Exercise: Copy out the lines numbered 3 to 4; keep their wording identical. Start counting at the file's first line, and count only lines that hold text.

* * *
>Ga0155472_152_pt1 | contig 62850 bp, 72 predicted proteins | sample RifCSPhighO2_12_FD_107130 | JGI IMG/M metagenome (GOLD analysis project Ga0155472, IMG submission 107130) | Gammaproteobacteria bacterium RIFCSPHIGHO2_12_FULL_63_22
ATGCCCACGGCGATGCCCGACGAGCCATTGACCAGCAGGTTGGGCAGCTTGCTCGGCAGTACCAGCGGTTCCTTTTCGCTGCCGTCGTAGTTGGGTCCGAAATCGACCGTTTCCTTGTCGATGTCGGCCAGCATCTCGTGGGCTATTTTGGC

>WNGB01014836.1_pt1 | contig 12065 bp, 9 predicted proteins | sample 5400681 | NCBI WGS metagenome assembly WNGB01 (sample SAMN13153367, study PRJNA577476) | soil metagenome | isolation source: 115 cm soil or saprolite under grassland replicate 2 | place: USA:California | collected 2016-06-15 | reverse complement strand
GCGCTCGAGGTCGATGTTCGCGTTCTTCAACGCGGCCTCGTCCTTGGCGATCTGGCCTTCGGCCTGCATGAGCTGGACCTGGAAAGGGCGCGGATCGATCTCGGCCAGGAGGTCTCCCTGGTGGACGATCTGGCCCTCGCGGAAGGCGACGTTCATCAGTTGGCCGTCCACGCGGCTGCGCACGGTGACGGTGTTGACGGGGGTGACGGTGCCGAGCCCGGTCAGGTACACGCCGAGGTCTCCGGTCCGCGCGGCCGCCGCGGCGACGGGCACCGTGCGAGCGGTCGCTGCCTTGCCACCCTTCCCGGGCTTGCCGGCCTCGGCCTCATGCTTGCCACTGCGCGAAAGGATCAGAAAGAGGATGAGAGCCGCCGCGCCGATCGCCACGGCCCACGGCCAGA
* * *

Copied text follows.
>WNGB01014836.1_pt1 | contig 12065 bp, 9 predicted proteins | sample 5400681 | NCBI WGS metagenome assembly WNGB01 (sample SAMN13153367, study PRJNA577476) | soil metagenome | isolation source: 115 cm soil or saprolite under grassland replicate 2 | place: USA:California | collected 2016-06-15 | reverse complement strand
GCGCTCGAGGTCGATGTTCGCGTTCTTCAACGCGGCCTCGTCCTTGGCGATCTGGCCTTCGGCCTGCATGAGCTGGACCTGGAAAGGGCGCGGATCGATCTCGGCCAGGAGGTCTCCCTGGTGGACGATCTGGCCCTCGCGGAAGGCGACGTTCATCAGTTGGCCGTCCACGCGGCTGCGCACGGTGACGGTGTTGACGGGGGTGACGGTGCCGAGCCCGGTCAGGTACACGCCGAGGTCTCCGGTCCGCGCGGCCGCCGCGGCGACGGGCACCGTGCGAGCGGTCGCTGCCTTGCCACCCTTCCCGGGCTTGCCGGCCTCGGCCTCATGCTTGCCACTGCGCGAAAGGATCAGAAAGAGGATGAGAGCCGCCGCGCCGATCGCCACGGCCCACGGCCAGA